If My Partner Is Failing to Pay Child Support Can I Withhold Visitation?
Tensions can rise and fall in every coparent relationship and it is not uncommon to feel anger or frustration towards your former partner. These emotions become even more difficult to handle if your former partner is failing to pay court ordered child support. It may become difficult during exchange times to see the individual who is refusing to contribute financially to your children. Many are tempted to withhold visitation until they are given the funds they are entitled to. However, this is not in your best interest. Rather, contact your Orlando Child Custody Attorney immediately. They will be able to discuss your case and aid you in getting the funds you are entitled to, as well as discussing with you options you may want to implement to ensure this does not happen in the future.
First, it is important to note what may happen if you withhold visitation from your former partner. Because a parenting plan is court ordered, refusal to comply with a time sharing schedule will be in violation of a court order and you may face legal repercussions. Your former partner may pursue a contempt action to hold you in contempt of court. If you are found in contempt, the court may penalize you with fines, jail time, modifying the parenting plan, awarding extra time sharing to make up for the missed time, or in extreme cases the court may remove the child from your care and award sole custody to the other parent. Therefore, it is important to not take matters into your own hands and personally punish your partner for their failure to pay child support. Rather, contact your Orlando Child Custody Attorney to proceed through legal action.
If your former partner has failed to make child support payments you must file a Motion for Contempt with the court. This motion will put the court on notice that there is an existing court ordered child support, and there has been a violation of this order. It is crucial to present the court with evidence of these missed payments. Bank account statements or copies of old receipts where payments were made, can be evidence presented to the court. If the court finds there has been a willful neglect to pay these court ordered payments, the judge will hold the parent in contempt. This contempt order may include penalties such as fines or jail time. However, it also will include how the overdue support shall be paid, most likely adding it to the future payments.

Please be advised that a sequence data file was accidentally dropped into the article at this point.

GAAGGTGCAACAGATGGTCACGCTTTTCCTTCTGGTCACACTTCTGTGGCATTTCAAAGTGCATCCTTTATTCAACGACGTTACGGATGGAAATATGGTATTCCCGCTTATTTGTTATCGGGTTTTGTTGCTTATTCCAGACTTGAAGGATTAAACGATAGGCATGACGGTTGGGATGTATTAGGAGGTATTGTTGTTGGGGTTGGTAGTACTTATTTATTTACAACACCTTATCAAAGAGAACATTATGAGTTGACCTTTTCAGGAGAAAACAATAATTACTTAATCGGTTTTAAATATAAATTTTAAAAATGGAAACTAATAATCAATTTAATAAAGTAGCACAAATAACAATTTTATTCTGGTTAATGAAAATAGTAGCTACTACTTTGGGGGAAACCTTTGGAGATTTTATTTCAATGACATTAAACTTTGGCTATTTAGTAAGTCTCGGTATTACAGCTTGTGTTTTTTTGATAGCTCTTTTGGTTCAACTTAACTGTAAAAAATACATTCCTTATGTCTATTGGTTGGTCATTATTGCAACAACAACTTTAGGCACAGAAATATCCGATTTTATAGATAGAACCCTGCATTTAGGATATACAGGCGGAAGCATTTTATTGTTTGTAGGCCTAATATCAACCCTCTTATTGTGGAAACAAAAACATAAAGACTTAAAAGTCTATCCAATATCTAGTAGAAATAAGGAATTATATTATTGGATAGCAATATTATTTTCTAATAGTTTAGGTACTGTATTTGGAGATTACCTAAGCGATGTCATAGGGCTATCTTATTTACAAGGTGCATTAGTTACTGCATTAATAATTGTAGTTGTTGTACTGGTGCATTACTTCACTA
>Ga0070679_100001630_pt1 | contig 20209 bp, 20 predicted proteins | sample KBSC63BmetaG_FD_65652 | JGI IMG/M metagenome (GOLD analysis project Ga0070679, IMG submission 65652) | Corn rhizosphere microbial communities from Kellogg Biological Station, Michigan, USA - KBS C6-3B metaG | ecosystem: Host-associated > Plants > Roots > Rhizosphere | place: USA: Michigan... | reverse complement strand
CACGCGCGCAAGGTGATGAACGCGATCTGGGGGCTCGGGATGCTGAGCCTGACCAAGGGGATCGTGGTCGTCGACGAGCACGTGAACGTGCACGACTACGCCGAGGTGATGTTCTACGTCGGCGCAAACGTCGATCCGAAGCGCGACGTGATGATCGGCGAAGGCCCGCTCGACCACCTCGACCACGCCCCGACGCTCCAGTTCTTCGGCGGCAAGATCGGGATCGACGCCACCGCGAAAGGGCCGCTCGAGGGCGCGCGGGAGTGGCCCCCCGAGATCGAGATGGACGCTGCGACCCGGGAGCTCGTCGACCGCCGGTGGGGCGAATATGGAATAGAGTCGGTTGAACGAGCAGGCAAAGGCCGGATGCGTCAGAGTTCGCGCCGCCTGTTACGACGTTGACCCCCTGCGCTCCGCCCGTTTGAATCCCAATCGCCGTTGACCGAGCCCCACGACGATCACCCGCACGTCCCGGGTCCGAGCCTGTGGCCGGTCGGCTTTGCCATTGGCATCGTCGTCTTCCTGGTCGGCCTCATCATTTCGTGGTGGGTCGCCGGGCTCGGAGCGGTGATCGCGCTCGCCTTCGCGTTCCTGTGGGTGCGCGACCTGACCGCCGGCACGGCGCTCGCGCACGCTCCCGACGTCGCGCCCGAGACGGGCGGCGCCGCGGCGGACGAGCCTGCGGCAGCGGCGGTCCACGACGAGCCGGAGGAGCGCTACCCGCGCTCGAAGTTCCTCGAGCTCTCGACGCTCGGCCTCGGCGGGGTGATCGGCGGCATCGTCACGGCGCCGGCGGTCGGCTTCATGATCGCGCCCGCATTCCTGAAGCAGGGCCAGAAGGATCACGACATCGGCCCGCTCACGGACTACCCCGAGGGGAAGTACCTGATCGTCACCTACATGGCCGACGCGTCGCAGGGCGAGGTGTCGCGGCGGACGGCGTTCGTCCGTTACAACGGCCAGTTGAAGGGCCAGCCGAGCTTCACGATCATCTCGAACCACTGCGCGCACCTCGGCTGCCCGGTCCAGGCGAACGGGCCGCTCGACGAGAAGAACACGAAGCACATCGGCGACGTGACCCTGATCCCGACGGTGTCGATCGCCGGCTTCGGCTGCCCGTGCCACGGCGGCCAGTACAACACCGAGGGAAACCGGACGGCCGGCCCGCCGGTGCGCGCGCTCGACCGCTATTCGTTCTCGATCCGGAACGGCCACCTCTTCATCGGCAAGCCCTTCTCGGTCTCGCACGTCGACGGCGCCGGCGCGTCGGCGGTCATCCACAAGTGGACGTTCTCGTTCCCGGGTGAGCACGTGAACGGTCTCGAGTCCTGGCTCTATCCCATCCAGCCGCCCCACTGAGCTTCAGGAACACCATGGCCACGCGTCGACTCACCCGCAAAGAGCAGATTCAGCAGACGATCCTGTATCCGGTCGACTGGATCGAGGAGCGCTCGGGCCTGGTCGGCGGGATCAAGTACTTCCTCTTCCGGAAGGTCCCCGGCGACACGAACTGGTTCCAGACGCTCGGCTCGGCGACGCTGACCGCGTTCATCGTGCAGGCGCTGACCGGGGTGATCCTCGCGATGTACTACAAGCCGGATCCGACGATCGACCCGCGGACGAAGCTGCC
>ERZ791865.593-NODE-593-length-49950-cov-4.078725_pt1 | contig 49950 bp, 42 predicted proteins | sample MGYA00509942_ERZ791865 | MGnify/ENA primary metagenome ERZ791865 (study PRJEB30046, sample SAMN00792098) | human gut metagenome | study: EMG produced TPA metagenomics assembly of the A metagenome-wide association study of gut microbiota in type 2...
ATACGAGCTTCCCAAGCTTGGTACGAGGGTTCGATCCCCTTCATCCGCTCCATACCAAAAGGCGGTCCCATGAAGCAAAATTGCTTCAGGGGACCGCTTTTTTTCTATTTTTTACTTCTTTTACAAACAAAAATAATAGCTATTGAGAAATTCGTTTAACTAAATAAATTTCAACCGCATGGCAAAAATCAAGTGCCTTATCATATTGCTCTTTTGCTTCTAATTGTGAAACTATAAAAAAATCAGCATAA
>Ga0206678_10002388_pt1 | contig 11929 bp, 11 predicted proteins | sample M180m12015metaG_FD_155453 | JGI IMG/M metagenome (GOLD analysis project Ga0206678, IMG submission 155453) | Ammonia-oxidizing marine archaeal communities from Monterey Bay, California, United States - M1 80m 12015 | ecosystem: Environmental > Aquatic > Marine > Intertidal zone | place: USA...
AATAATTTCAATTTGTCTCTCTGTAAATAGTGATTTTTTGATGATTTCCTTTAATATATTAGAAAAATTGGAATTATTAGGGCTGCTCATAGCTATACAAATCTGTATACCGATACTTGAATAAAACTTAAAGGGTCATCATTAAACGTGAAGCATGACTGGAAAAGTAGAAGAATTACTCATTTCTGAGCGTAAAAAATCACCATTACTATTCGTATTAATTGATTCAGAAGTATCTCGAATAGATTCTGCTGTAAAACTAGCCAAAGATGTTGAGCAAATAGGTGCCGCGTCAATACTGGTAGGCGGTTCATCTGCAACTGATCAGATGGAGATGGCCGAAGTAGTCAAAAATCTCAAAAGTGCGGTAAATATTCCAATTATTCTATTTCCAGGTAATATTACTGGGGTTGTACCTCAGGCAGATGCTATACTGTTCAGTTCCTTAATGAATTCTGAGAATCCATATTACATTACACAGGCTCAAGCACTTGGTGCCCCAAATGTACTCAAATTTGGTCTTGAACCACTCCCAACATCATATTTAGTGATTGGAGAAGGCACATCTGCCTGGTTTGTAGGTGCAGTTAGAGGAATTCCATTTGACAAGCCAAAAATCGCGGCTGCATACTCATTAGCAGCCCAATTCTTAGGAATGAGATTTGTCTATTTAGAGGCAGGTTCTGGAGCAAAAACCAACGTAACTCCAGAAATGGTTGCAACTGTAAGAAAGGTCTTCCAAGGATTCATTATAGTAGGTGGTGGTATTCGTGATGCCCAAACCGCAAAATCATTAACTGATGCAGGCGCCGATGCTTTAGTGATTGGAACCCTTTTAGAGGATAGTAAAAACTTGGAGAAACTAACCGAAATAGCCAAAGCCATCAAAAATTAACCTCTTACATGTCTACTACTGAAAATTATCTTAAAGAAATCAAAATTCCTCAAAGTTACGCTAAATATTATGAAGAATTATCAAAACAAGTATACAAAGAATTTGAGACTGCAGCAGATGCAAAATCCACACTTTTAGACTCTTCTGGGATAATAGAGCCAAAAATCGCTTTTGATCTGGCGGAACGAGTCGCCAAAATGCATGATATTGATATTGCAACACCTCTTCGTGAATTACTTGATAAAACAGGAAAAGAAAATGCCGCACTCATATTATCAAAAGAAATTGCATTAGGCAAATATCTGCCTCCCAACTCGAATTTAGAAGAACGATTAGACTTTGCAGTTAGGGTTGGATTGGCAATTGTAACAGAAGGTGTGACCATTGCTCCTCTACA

In order to protect yourself in the future, you may want to ask the court to issue an income withholding order. This would mean that before a parent receives their paycheck, their employer is legally required to withhold the required child support payment. This would allow you to no longer rely on your former partner for payments but instead they will be issued to you through the Department of Revenue, directly from your partner’s employer.
If you are not receiving child support payments that you are entitled to, contact an experienced Orlando Child Custody Attorney today. We will be able start the legal process to ensure you are awarded with the financial support you are legally entitled to as well as protecting you moving into the future.
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